Like waiting for a bus, we were lucky enough to have two hot summer holidays abroad this year. If anyone knows of any good carbon offsetting schemes for all those air miles, just let me know.
House guests of Katie’s family friend Tom Stoddart, we enjoyed the almost surreal luxury of being catered for all week in a beautiful and spacious home in Targa, on the northern suburbs of Marrakech. Tom, is well-off enough to have several domestic employees – all of whom were very friendly and helped us all to feel like we’d mixed with local people. Our French linguistics had to be dusted off a bit and with a strong regional accent, some words were hard to distinguish, but we got by.
The house was made even more child friendly by having a supply of dog and even eight 3-week old dachshund puppies. Olly and Lily made several daily visits to their little den each day.
Although it was lovely to have had a pool all to ourselves and enjoy the children (we went with Katie’s family: Sally, Simon, Olly, Lucy, Jean and Bill), we also had enough opportunities to nip into this amazing city a few times, too.
There’s some family photos here and less familyesque photos on Flickr here. The sunsets were particularly enjoyable – even without much immediate topography other than palm trees and olive groves. Simon and Sally’s flickr photos are here.
I also managed to keep the training going all holiday and ran each morning for a minimum of 35 minutes in some temperatures that would suggest a lot more lying in bed. The theory was to get up early and get out or get cooked. Daytime temperatures reached the mid 40s on some days but it was only in the high 20s in the mornings. I acclimatised well though, and running was a real joy in such a different environment. Google Earth tracks of the runs from my Garmin 305 are here, showing some nice zig-zagging through the shade of the olive groves and the dusty barren ‘fields’, complete with tumble weed.
Great fun – thanks Tom and we’ll come and see you again when you move to Agadir!
I rode the Fred Whitton Challenge again today. It’s by far he hardest day out I can imagine on a bike. It’s basically a route around the Lake District’s road passes, Kirkstone – Honister – Newlands – Whinlatter – Hard Knott and Wrynose. The ridiculous about of climbing (about 12,500 feet) takes its toll, but it’s somehow satisfying. Continue reading “2007 Fred Whitton Challenge”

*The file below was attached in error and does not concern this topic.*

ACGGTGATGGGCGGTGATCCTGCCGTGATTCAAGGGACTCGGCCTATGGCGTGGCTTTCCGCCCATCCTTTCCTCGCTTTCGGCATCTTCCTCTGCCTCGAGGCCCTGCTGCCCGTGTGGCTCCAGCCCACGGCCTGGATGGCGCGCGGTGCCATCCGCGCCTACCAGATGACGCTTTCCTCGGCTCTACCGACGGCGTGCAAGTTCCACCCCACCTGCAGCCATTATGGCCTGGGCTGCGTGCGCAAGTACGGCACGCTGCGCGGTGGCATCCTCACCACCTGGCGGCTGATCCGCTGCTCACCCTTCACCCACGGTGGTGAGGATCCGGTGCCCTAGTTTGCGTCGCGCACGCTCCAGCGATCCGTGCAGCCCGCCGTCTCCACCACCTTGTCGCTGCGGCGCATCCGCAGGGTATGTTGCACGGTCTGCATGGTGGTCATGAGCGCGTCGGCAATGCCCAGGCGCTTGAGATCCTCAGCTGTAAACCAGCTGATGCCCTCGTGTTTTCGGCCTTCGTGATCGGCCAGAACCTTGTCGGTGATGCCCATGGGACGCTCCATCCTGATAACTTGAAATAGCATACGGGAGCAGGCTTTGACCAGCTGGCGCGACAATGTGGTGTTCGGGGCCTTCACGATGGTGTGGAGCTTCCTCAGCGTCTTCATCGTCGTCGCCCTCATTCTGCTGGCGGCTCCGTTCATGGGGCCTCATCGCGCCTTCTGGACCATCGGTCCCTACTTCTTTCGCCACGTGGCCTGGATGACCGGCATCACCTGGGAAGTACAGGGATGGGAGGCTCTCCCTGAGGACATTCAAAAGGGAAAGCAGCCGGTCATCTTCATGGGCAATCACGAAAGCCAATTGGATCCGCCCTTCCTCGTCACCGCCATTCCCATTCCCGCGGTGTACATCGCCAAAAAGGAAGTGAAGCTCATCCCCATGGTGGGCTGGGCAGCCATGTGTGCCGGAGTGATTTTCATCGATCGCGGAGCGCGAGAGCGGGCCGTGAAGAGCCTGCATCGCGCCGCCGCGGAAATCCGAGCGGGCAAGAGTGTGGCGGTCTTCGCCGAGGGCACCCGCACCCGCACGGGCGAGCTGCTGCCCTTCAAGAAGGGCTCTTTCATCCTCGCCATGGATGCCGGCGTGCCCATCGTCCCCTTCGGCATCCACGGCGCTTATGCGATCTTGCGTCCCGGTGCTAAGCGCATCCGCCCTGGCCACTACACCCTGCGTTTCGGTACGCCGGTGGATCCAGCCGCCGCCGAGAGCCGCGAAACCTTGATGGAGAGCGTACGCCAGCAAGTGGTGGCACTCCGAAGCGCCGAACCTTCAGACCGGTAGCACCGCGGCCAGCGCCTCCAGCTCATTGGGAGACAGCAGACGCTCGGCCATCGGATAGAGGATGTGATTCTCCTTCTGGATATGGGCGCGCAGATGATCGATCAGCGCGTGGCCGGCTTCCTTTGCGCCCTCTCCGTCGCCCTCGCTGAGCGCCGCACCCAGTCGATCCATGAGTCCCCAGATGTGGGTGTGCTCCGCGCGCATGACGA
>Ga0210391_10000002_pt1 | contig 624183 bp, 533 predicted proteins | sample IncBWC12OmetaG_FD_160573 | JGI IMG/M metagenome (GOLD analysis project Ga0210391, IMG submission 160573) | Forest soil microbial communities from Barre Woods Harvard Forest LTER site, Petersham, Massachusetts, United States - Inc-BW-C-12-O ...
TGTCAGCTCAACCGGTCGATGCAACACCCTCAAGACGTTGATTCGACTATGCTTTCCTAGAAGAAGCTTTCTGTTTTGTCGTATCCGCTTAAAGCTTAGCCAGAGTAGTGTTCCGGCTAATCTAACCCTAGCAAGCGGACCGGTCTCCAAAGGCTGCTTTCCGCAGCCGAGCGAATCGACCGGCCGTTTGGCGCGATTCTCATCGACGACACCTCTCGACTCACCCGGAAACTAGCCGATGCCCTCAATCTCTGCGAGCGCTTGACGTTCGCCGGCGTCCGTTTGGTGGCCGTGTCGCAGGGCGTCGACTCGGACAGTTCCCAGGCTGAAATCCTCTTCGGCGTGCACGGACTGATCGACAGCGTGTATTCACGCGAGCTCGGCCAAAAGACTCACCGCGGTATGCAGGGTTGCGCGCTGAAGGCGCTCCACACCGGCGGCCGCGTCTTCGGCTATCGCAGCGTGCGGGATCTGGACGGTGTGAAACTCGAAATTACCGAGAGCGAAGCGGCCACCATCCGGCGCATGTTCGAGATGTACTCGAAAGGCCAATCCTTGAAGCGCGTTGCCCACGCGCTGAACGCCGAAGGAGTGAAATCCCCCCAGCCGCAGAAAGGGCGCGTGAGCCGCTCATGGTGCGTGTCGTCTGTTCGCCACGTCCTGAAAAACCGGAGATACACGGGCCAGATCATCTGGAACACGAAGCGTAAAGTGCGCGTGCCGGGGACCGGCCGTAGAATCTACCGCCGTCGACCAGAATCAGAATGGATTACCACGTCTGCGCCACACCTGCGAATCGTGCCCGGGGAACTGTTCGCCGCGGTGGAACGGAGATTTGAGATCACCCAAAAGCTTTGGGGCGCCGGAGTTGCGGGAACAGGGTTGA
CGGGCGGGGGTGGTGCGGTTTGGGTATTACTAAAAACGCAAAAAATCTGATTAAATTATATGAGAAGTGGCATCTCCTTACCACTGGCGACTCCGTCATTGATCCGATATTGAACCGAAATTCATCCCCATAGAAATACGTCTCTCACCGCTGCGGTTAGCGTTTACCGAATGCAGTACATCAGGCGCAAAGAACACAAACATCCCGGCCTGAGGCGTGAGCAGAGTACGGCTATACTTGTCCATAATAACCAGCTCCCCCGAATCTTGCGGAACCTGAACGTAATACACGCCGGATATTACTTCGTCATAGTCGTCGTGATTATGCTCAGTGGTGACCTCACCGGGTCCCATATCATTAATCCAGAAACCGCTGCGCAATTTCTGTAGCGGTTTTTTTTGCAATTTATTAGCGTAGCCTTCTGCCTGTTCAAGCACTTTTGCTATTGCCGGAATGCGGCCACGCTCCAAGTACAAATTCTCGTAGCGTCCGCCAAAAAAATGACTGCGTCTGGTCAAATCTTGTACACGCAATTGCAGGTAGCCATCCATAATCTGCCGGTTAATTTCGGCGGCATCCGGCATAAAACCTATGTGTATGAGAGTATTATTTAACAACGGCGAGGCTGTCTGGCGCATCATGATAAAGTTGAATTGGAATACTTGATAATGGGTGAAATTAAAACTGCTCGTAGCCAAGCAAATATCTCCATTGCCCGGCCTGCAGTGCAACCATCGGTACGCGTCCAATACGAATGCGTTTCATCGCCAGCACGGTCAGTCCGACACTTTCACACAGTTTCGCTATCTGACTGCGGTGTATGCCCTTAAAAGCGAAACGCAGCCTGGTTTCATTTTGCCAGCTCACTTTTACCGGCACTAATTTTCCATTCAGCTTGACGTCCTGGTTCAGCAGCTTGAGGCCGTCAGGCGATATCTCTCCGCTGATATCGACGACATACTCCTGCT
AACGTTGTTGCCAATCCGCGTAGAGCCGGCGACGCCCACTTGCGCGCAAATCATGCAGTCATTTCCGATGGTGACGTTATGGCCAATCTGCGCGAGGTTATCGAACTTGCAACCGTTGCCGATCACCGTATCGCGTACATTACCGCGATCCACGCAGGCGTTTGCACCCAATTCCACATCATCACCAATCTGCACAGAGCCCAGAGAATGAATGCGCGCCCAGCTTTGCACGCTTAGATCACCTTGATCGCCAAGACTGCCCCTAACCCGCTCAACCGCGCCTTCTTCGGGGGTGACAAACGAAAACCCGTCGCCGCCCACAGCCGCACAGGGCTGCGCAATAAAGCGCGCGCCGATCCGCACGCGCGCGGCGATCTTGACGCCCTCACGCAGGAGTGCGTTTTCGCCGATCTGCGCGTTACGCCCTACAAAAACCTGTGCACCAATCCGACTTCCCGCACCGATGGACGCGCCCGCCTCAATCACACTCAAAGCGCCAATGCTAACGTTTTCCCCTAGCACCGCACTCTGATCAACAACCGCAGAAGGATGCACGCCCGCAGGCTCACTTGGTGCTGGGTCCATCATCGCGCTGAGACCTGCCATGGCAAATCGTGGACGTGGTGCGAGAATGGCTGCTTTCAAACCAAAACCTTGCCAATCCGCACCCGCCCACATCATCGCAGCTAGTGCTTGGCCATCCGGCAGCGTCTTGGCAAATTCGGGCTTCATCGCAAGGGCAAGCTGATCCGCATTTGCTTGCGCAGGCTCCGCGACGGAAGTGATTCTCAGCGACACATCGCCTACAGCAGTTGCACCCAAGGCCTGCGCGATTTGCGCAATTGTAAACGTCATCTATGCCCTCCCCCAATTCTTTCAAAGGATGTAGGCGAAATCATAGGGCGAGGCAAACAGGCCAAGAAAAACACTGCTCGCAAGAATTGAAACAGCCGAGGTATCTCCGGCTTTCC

Belmont Winter Hill race Results now here (PDF) courtesy of Dave Bateson.
I had a great race with less than 24 hours notice it was actually happening (yep – dozy) at Belmont yesterday. An idyllic summer village fÃƒÂªte and about 120 runners all togged up in not much. Great classic 4.5 mile fell race starting and finishing on the village playing field. We’re so lucky round here with so many of there going on all the time. I worked hard during the race and felt justly rewarded with a pretty good position. Lacking in some areas, but I enjoy it, and that’s got to be what counts.
View the route in Google Earth: Belmont – Winter Hill Fell Race 2007 Google Earth KML File
Watch willfoxere2k7’s video of the race departure and arrival on youtube (you can see why fell running’s not a TV sport!)
I’ve had to change my fitness strategy since leaving my old job and losing the cycle commute, and I’ve started to do a little bit of road racing on the bike again. I’ve been fairly encouraged by the results but not startled. It’s just nice to do something different than cyclocross or fell running. I love both of them, but road racing’s so different.
I’ve also realised that I’ve become more aggressive in my road racing as I get older. I can’t be bothered to mess about slip-streaming and saving my energy for the finale -I’d much rather give myself a good kicking. If I lose a few places in the finale as a result, then so be it, but it’s a lovely thought to hammer yourself in the breaks whenever possible just in case they pay off, which they sometimes just do!